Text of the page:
4. TO FIND OUT ABOUT SENIOR HOUSING, JOIN ALCOHOL GROUP. The Senior Resources Network in Rockville Centre publishes a quarterly newsletter on new and upcoming senior housing, said president Don J. Mariani. The group learns about projects by talking to town leaders, architects and builders and by tracking down umconfirmed reports, he said. In its current issue, for example, the group updates news on Narragansett Villas in Lindenhurst, which it has been following for nearly three years. The 138-unit condominium commumity for seniors 55 and older on East Montauk Highway should soon be approved, Mariani said. The newsletter also discusses a new proposed 164-unit senior rental development on land next to Belmont State Park in Babylon. A petition to range the zoning from industrial to residential has been filed, he said. Subscriptions to Senior Resources Network are $19.95 a year and include access to its information hotline. (To subscribe call 800-569-2053). Another group, Senior Housing Consultants in Syosset, has a mailing list informing those that sign up of new senior housing projects, said Fern Karhu, who runs the group along with Bart Cafarella.

Senior Housing is affiliated with Prudential Long island Realty, but members do not have to buy or sell through the real estate office. (To join call 516-921-2870 ext. 242. There is no fee.) Karhu and Cafarella also host Seniors On The Move,” a radio show aired on WLIUX 540AM Mondays 7 p.m. to 8 p.m where senior housing is discussed. And they frequently lecture at-libraries and senior centers. ‘ The pair learns about new projects by “doing a lot of digging,” Karhu said. They stay in touch with developers, politicians and others to track down leads. Karhu’s members, for example, recently learned that Oyster Bay Town approved construction of a new 136-unit co-op under its Golden Age program, called Cambridge Court, in Bethpage on South Oyster Bay Road. There are income requirements and priority will be being given to seniors -62 and older who live in Hicksville School District 17. Applications are obtained by contacting Senior Housing or Oyster Bay Town at 516-624-6172.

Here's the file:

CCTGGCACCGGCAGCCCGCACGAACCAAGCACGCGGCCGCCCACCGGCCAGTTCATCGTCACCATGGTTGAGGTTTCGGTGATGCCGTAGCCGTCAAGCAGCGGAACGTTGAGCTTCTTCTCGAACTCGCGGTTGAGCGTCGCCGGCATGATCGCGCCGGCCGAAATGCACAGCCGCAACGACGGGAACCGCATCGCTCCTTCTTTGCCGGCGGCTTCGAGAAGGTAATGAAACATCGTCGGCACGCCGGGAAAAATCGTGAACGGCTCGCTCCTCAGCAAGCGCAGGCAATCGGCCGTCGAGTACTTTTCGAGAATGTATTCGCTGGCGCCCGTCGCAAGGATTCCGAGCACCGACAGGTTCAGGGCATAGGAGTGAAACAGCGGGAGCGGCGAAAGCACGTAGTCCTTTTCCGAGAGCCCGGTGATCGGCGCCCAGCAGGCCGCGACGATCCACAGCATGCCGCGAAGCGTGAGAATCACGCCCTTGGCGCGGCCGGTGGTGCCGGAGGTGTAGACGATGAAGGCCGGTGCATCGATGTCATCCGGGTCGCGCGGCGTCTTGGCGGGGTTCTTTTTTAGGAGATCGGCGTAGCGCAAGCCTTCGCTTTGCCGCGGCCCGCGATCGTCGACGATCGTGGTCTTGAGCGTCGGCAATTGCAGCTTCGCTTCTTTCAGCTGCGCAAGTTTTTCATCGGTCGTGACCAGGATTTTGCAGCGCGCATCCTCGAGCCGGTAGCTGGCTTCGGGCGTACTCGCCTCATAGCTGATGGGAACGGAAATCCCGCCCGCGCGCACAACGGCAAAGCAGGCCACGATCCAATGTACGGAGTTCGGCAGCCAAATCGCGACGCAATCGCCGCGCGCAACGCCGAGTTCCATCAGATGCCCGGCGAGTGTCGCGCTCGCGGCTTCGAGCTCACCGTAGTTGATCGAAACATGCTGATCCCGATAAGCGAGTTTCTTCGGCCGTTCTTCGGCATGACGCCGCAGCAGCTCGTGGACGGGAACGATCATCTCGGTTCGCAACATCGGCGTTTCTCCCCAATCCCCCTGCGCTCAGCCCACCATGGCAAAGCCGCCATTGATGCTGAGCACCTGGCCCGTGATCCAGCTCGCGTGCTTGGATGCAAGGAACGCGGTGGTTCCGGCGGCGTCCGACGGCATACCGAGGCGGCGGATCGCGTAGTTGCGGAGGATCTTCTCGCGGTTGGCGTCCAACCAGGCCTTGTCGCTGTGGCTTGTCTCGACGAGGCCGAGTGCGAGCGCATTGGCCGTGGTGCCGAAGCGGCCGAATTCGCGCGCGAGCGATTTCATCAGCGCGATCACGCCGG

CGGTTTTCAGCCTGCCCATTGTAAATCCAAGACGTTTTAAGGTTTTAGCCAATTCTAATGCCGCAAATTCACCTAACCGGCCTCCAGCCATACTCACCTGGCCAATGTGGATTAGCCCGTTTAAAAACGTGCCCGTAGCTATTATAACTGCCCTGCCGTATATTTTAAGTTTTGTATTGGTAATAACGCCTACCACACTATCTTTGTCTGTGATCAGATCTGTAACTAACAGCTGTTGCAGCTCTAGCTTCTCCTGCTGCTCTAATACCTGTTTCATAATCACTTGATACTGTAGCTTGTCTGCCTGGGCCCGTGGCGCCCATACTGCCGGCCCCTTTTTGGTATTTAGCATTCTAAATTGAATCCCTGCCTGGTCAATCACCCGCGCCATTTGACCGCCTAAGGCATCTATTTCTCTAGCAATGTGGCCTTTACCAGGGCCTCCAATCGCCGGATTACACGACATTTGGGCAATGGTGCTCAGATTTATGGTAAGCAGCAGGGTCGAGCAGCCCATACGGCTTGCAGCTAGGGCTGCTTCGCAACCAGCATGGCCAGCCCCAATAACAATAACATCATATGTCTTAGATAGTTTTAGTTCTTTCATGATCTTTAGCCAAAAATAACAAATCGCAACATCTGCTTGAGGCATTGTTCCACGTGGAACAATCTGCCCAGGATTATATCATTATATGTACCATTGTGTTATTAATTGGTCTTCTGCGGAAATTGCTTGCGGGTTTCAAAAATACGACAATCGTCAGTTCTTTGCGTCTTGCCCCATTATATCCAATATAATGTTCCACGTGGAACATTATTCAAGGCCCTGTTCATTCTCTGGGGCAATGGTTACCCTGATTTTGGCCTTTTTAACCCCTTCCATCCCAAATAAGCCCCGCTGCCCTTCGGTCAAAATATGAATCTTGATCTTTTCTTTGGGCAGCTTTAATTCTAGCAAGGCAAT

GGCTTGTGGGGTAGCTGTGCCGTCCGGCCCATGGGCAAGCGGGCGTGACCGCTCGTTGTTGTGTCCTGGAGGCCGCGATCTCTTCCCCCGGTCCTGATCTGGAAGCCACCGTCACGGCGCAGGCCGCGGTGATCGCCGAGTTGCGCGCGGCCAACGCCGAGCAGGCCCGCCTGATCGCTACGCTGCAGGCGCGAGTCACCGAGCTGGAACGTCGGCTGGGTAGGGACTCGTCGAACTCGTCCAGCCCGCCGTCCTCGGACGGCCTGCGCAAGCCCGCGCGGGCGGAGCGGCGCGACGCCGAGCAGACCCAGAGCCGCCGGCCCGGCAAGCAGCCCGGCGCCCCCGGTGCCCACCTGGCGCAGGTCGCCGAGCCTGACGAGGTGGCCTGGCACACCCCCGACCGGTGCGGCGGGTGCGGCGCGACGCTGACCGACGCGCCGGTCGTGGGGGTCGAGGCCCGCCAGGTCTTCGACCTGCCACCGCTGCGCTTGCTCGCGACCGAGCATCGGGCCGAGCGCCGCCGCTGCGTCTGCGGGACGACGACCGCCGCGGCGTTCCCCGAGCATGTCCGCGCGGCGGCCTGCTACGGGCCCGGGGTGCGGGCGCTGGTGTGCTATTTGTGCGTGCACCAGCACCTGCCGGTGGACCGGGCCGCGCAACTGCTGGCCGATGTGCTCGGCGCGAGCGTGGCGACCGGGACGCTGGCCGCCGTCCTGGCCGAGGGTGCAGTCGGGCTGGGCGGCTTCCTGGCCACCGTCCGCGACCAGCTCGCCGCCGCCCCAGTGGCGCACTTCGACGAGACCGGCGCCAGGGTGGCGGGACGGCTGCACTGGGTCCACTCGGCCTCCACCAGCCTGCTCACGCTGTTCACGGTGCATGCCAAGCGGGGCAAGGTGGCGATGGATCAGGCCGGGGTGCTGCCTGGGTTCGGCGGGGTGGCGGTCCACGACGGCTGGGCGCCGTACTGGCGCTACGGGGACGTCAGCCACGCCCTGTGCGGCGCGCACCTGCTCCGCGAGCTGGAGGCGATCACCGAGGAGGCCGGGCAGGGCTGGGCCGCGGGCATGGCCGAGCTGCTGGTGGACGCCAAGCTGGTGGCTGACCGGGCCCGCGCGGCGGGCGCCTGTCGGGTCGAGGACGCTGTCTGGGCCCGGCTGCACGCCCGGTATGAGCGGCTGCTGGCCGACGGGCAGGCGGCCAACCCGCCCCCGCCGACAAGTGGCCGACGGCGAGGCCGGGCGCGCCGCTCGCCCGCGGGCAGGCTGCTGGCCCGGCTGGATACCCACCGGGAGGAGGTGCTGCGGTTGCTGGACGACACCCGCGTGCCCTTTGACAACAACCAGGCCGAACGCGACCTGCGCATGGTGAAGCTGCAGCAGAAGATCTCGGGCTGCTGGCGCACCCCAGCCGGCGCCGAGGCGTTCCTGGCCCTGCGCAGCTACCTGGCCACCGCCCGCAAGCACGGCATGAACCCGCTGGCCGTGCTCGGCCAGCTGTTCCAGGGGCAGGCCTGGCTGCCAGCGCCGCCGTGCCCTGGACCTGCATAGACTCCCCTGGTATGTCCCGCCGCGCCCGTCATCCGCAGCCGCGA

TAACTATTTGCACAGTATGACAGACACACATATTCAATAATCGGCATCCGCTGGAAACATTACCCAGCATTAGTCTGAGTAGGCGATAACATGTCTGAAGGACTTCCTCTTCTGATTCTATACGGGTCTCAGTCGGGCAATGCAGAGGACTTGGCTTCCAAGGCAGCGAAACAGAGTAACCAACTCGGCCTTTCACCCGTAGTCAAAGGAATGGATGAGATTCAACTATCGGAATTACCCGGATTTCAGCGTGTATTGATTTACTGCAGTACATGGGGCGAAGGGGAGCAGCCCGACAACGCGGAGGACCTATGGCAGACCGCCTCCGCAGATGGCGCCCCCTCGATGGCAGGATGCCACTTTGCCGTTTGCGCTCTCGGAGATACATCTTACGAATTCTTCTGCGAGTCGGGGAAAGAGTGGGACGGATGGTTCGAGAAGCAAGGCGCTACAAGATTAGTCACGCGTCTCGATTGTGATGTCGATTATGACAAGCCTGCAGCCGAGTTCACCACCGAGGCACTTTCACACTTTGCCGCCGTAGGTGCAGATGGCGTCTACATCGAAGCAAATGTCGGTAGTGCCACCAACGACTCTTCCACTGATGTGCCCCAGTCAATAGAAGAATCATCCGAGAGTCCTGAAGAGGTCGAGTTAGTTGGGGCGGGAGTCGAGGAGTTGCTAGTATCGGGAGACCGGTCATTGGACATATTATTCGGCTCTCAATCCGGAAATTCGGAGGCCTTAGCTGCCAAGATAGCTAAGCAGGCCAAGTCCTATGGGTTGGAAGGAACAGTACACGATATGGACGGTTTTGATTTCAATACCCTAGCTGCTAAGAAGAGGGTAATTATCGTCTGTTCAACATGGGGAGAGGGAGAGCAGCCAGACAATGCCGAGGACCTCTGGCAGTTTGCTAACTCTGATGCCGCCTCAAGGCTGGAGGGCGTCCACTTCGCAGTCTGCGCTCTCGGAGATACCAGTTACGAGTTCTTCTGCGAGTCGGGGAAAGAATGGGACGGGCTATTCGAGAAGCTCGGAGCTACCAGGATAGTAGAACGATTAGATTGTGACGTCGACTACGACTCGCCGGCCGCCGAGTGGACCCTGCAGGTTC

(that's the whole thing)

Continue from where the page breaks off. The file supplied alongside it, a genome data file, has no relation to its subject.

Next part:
5. SEARCH THE INTERNET. The Web site of the Long island Builders institute, www.libi.org, lists new projects by price, location and builder, including the builder’s Web address. The institute site’s downside, LIBl’s Wieboldt said, is that projects are not always listed in advance of their opening, so some Home buyers may already have gotten a jump on them through other sources. There will soon be a direct link from the institute’s site to each builder’s Web site, where you can see floor plans, model photos and sometimes Learn about future projects, Wieboldt For example, The Beechwood Organization recently spent $50,000 upgrading its site www.beechwoodhomes.com. It lists current and future projects, Dubb said.